A familiar species of countryside and gardens
Large white: eat your greensPost date: Tuesday, 20 May, 2014 - 00:00
Large White in Dorset: what your tweets tell us ...Post date: Friday, 12 April, 2019 - 21:21
The large white is one of the most common white butterflies here in Dorset and can generally be seen in good numbers although occasionally an influx of immigrants can mean numbers reach very high levels indeed. Infamous for its caterpillars devouring cabbages, large whites can be seen in gardens, downland and woodland in open countryside and in the middle of towns; it can be seen almost anywhere! The first brood appear in late April and then there is a short gap in late June until the second brood emerge and they can be seen through until the end of September or even longer depending on weather conditions.
Despite being common there are only 24 records in the Nature of Dorset database for 2017 and 2018 combined. I think this is partly due to the low number of observers that report butterflies and also because it is common and sometimes though not worthy of a mention. What reports there are show a single sighting in week 10 in early March and one wonders whether this is an accurate record or whether it could have been a female brimstone? Reports start in earnest in week 18 to week 20 in May. There is then a gap until week 25 in early July and reports continue in to late September and early October. Indeed, October has produced the most records over the two years and this must surely reflect the late inward migration in these years?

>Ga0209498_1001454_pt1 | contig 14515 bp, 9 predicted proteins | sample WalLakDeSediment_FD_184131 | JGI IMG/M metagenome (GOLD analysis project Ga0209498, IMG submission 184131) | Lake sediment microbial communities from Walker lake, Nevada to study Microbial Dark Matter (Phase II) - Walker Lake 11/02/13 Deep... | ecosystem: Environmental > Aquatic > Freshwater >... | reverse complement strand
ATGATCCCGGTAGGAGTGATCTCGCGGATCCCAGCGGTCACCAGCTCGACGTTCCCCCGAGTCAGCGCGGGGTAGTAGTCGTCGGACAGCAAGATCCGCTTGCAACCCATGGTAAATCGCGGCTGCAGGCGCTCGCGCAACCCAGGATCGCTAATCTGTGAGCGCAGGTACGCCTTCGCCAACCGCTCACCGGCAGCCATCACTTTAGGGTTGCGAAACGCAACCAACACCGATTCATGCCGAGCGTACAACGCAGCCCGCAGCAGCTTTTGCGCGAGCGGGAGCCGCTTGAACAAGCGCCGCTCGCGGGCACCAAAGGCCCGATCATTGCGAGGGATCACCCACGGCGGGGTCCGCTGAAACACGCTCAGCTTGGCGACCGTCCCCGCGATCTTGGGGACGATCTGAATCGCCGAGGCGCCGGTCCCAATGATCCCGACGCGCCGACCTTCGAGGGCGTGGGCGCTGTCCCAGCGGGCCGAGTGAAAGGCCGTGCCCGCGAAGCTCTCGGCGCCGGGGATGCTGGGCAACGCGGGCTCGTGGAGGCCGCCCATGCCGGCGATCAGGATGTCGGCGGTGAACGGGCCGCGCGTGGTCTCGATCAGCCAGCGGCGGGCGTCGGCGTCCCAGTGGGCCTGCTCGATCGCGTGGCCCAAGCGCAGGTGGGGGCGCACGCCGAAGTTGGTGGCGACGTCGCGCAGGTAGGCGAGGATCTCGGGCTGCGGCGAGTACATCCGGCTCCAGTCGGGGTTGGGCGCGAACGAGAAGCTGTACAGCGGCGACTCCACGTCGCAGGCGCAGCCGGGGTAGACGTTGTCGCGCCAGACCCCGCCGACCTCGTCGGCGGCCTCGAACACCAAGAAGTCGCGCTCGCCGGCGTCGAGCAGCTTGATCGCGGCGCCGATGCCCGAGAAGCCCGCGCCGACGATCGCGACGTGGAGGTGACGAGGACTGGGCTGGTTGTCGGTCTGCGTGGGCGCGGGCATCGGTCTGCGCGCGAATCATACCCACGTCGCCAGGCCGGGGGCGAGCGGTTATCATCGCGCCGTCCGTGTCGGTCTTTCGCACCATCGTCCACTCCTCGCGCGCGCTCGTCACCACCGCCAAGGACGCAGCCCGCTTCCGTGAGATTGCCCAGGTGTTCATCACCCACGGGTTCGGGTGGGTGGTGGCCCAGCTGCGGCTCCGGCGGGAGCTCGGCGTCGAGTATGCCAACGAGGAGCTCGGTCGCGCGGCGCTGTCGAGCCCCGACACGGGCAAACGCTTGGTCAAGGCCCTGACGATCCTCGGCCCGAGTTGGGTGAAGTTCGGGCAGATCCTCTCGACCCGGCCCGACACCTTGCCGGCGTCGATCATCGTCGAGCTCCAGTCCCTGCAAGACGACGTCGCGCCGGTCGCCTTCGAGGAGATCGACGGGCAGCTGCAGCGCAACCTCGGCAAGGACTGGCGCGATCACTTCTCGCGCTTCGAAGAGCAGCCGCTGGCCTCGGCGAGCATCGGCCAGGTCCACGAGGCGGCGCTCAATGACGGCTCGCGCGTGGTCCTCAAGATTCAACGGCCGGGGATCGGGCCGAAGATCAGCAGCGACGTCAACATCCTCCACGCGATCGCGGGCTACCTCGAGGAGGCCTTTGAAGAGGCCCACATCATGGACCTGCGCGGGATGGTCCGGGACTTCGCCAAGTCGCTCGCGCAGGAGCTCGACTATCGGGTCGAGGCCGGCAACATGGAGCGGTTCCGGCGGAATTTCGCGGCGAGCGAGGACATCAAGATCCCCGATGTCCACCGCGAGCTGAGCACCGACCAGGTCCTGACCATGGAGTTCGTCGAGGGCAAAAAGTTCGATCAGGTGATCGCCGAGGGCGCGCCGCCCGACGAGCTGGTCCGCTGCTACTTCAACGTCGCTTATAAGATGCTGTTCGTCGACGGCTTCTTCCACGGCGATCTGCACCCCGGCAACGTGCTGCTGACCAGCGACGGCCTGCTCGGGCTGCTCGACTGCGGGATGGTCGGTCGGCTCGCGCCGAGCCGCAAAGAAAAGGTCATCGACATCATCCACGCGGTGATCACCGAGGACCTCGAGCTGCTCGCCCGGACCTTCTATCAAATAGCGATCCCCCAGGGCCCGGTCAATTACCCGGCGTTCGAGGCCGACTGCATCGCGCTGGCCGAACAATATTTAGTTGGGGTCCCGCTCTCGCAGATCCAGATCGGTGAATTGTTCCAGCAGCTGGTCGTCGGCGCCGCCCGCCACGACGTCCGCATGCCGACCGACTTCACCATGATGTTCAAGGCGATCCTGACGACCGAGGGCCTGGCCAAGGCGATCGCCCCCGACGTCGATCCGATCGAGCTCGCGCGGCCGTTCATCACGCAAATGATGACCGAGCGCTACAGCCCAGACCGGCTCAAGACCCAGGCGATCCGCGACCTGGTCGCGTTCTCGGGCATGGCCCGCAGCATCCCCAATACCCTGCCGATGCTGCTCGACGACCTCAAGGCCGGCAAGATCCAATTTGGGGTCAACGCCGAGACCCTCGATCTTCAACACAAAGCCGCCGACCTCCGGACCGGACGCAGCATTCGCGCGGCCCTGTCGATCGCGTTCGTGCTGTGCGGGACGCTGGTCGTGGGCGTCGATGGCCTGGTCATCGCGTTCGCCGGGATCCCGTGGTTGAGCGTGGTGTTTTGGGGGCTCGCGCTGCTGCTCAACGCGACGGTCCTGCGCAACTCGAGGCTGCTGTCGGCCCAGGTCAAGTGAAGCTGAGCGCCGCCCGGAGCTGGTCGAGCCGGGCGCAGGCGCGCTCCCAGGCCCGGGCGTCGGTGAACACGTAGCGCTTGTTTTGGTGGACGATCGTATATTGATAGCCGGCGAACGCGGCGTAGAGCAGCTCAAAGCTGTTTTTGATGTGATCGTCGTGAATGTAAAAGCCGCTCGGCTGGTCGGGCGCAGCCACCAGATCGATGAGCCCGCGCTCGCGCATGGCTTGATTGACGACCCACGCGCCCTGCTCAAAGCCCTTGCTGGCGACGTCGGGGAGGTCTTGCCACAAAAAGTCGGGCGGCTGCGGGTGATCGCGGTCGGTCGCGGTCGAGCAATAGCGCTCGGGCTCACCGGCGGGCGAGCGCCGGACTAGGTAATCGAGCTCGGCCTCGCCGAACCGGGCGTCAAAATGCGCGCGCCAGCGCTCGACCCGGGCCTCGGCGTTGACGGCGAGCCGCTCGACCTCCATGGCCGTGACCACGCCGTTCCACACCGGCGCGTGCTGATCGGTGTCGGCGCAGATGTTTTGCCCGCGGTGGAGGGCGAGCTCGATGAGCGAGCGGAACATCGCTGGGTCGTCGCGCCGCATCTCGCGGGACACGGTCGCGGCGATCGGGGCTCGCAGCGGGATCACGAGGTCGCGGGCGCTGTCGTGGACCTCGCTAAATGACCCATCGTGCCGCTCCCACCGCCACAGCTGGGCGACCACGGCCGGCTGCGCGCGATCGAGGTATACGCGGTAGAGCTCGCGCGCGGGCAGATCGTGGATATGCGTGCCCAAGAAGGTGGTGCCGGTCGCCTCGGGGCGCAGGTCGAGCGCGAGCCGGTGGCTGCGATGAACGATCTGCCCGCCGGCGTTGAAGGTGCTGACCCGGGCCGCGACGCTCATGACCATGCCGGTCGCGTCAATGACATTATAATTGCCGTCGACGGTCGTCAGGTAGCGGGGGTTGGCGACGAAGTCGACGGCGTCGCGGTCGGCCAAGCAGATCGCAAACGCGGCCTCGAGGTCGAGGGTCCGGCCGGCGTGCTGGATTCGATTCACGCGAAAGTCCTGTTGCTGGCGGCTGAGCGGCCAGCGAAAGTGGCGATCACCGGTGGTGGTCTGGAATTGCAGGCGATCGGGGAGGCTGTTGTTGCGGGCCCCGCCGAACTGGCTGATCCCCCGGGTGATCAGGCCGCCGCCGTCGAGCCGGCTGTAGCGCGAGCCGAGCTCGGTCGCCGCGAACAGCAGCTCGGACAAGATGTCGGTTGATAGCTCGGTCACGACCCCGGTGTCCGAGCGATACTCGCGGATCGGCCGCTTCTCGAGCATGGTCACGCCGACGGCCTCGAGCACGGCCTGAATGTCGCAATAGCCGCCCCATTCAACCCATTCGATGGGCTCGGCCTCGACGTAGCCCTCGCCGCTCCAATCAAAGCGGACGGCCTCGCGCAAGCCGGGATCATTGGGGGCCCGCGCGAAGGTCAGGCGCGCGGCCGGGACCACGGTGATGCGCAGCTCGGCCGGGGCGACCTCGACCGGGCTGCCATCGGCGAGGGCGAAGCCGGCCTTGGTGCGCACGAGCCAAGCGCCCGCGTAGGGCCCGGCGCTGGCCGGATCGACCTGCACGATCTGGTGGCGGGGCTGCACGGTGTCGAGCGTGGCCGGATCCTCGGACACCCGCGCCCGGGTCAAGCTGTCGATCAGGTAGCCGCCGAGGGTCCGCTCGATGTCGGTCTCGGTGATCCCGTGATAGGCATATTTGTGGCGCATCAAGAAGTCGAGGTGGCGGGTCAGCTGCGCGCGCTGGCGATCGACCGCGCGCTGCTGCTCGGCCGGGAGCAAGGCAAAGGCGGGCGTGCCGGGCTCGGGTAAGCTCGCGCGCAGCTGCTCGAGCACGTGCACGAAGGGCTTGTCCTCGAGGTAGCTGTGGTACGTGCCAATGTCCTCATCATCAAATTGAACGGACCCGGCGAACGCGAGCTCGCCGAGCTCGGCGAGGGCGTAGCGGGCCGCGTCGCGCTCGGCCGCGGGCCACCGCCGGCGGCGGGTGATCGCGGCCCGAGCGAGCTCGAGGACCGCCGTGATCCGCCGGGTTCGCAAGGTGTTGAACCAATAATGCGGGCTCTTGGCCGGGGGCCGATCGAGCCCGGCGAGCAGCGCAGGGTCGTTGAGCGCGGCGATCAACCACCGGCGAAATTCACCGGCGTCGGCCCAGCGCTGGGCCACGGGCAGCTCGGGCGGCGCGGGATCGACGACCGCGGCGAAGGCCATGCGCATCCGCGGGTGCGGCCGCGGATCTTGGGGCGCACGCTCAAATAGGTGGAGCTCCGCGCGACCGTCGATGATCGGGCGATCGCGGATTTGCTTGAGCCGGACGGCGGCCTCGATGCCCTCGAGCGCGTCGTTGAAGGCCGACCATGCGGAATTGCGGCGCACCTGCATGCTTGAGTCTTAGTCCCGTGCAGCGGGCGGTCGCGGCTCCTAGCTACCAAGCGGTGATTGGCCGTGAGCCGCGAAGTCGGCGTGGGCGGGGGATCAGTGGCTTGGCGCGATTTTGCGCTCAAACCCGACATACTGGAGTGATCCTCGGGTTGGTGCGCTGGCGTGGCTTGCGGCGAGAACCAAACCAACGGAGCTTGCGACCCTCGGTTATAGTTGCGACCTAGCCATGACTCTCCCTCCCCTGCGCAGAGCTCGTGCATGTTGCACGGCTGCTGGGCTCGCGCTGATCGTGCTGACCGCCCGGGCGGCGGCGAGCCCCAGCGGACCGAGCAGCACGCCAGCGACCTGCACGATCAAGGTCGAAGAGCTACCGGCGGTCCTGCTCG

The distribution maps shows just how widely spread the large white is with records from all over the county but there is a strong band of sites along the coast that have reported them and that, too, may reflect the inward migration.
|Common Name||Large White|
|Scientific Name||Pieris brassicae|
|Species Group||Pierid Butterflies Whites|
|Additional Identification Notes|